With the dummy selected, go into Composer Mode (first button), and then click Launch to External PSD Editor. Select Photoshop and export the image.
This option can be used to modify your character even if it’s already animated!
You’ll notice that this dummy has its own images and bones, just like the dog’s template—just much simpler. Replace the image with your previous image of the strap. Resize it to fit the bones. When you’re done, just save the file to export it back to CTA3.
When you go back to CTA3, the strap will be there already, with the bones added to a proper picture. Go back to Stage Mode.
Place the strap where it was supposed to be.
4. How to Animate Characters in CrazyTalk Animator 3
With all of our characters present, we can finally start animating! Select the dog, and then go to Content Manager > Animation > Motion > 2_G3 Animals > Dog > Move, and click Run(2L). A simple running animation will be added to your dog.
Click Show Timeline, and then click Motion to see the animation on the timeline. You can drag the marker to see the motion along the frames.
The dog is animated, but the strap isn’t, so it doesn’t look convincing now. Let’s fix it. Select the strap and open its Motion layer. Click 2D Motion Key Editor.
Drag the marker to see where the dog’s body is the highest, and then place the strap there by dragging and rotating the bones. Then go farther, searching for the lowest point, and do the same. Run through the whole animation and adjust the strap until it moves along with the dog.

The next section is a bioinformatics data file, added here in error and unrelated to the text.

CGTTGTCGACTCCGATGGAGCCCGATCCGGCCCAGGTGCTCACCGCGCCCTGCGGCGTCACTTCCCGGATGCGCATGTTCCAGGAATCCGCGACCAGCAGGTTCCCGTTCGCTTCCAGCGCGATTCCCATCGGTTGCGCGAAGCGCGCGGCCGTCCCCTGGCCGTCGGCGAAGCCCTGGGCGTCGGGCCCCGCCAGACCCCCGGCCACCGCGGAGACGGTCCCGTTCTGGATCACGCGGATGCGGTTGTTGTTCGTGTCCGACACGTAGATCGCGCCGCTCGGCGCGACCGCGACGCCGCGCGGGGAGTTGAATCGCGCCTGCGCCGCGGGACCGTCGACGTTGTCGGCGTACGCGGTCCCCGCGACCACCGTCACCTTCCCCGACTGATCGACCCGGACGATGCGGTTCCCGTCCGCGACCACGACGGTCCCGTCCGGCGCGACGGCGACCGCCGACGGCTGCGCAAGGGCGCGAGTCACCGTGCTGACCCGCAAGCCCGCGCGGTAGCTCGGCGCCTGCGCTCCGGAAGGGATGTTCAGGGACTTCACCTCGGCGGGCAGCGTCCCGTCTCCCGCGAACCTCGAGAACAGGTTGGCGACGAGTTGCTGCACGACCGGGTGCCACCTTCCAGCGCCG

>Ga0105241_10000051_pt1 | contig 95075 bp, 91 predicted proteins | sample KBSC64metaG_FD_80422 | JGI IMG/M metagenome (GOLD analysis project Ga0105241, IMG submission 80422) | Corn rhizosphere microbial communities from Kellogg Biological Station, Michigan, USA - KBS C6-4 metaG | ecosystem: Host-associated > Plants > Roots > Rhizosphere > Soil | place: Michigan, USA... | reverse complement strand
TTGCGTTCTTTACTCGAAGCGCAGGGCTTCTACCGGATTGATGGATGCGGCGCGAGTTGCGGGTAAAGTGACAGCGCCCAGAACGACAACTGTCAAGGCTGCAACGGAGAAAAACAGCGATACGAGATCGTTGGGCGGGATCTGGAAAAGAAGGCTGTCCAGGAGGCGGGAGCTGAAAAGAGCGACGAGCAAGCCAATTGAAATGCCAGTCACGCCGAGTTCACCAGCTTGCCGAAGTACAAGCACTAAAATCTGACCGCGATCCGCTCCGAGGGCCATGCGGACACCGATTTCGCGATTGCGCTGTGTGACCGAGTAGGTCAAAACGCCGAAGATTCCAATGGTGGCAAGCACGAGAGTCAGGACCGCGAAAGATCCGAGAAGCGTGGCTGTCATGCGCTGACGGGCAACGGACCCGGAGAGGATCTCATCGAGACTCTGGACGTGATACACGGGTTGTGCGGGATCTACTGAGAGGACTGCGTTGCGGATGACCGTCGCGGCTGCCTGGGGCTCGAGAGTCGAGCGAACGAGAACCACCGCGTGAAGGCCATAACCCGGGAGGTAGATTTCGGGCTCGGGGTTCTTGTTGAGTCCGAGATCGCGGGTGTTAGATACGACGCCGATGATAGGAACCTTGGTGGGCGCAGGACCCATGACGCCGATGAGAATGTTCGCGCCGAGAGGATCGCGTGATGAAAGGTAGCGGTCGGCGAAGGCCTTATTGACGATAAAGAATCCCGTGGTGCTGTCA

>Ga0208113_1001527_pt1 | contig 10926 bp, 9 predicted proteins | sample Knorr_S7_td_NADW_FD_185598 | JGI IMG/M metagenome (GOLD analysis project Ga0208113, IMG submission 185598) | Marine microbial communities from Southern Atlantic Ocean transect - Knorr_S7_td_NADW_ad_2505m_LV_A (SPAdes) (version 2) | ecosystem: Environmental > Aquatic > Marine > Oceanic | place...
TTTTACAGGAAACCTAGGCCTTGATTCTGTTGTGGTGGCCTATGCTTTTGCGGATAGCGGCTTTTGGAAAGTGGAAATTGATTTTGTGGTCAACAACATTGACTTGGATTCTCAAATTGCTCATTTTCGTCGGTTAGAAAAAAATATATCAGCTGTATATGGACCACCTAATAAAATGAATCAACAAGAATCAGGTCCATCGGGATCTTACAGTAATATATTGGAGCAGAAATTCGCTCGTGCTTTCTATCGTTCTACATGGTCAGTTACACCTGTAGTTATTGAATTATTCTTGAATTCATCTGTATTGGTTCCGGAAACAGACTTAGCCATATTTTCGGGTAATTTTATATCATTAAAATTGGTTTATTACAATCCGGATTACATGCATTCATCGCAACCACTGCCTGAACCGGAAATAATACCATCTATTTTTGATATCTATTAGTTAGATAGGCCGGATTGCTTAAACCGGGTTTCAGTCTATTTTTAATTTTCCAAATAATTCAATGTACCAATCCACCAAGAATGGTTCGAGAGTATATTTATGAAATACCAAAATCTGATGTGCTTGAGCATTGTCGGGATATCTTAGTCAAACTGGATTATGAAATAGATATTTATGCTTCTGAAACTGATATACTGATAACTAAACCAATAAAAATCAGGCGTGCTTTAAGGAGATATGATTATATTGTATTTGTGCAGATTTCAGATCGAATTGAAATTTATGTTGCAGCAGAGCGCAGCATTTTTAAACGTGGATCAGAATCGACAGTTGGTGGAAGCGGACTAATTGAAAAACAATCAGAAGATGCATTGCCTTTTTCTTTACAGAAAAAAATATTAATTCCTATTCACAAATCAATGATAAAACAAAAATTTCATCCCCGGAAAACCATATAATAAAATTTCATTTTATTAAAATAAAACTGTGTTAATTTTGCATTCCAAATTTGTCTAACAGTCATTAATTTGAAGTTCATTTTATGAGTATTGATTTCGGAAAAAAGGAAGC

Let’s animate the sled a little, too. Open its Motion layer and rotate the head and the bow every few frames, to create a natural rocking motion.
All right, so our characters are animated now, but it’s a very short animation. We can make it longer by copying the animations for all layers, but it’s a little tricky. First, go to the dog layer and click Collect Clip.
Select all the frames with the animation.
Right-click the selection and select Add to Action Menu.
Give the action a name.
Drag the marker to the end of the animation.
Right-click the dog and select Action menu > [your action].
The animation will be added to the timeline. Do the same with the other characters, turning their multiple keyframes into a neat animation bar that can be easily selected. Then, select all three bars, copy them, and paste right after they end. Paste as many times as you need to create a longer animation.
When you’re done, don’t forget to drag the red marker to the end of the animation. This will help you navigate between the first and the last frame.
5. How to Animate Background in CrazyTalk Animator 3
Let’s add the rest of the scene now. First, drag the image with the sky and clouds, and select Background. It will automatically fill the scene.
Drag the snow layers now, this time selecting Prop.
Go into 3D View. Move the snow in the third dimension, to create some distance between them.
Go back to the 2D View and resize the snow to fill the scene, but with a big part of both layers going outside of it, too.
Add a shadow to the scene, under the characters and behind them.
Let’s animate the snow now to create an illusion of motion. Go to the first frame and place the right side of the first snow layer on the right side of the scene.
Go to the last frame, and drag the snow to the left side of the scene. The longer the snow’s layer, the faster it will move.
Do the same with the snow in the back. To create an illusion of depth, make it move slower—make the layer shorter.
Let’s add the snow now. Drag it to the program as a Prop, and then move it in 3D View behind the first layer of snow. Animate it by changing the position between the first and the last layer.
Add the snow again. This time, make it larger and place it right in the front. Make it move faster and slightly to the side.
Look at the whole animation now and see what else you can do to improve it. I decided to move the background some more, add a tree for a sense of scale, and add more dynamism to the falling snow. If you’re satisfied with the result, go to Render > Render Video, adjust the settings, and click Export.